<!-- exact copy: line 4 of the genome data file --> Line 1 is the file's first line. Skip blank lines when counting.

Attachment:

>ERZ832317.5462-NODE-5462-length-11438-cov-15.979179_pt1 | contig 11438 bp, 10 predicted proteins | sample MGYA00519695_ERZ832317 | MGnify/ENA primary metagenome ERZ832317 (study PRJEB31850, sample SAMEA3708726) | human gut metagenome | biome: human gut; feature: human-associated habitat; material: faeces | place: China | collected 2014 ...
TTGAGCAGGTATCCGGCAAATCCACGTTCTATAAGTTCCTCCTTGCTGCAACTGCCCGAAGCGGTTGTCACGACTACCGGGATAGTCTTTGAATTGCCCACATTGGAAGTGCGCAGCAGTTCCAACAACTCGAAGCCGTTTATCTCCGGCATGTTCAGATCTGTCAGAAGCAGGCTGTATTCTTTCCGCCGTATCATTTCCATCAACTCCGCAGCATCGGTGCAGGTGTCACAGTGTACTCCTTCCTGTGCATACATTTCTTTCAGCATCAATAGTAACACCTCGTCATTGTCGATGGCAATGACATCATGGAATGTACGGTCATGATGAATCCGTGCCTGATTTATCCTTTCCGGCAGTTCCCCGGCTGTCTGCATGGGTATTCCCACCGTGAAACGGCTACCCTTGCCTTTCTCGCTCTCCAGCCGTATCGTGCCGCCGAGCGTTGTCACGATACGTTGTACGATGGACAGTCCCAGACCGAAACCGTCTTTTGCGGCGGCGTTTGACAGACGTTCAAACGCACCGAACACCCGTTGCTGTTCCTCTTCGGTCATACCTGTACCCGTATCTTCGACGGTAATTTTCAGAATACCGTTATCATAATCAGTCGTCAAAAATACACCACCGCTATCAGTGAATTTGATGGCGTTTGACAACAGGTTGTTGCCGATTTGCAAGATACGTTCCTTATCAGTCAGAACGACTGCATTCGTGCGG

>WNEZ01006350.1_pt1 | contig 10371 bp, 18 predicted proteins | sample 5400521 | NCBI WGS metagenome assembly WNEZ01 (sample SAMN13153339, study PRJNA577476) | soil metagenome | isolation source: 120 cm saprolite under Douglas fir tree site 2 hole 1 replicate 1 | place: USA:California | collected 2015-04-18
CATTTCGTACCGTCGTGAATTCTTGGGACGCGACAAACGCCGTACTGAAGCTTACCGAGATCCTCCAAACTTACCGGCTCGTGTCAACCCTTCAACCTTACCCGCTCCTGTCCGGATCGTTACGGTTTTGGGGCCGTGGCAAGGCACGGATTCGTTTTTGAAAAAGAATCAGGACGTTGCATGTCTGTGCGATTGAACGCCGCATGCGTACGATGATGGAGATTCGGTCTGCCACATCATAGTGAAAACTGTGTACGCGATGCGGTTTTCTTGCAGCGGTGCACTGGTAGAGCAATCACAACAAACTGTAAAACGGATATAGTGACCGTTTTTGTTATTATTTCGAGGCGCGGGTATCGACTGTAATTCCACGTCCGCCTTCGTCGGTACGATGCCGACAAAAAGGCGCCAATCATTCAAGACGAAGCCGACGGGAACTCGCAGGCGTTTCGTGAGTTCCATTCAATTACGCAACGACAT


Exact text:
CATTTCGTACCGTCGTGAATTCTTGGGACGCGACAAACGCCGTACTGAAGCTTACCGAGATCCTCCAAACTTACCGGCTCGTGTCAACCCTTCAACCTTACCCGCTCCTGTCCGGATCGTTACGGTTTTGGGGCCGTGGCAAGGCACGGATTCGTTTTTGAAAAAGAATCAGGACGTTGCATGTCTGTGCGATTGAACGCCGCATGCGTACGATGATGGAGATTCGGTCTGCCACATCATAGTGAAAACTGTGTACGCGATGCGGTTTTCTTGCAGCGGTGCACTGGTAGAGCAATCACAACAAACTGTAAAACGGATATAGTGACCGTTTTTGTTATTATTTCGAGGCGCGGGTATCGACTGTAATTCCACGTCCGCCTTCGTCGGTACGATGCCGACAAAAAGGCGCCAATCATTCAAGACGAAGCCGACGGGAACTCGCAGGCGTTTCGTGAGTTCCATTCAATTACGCAACGACAT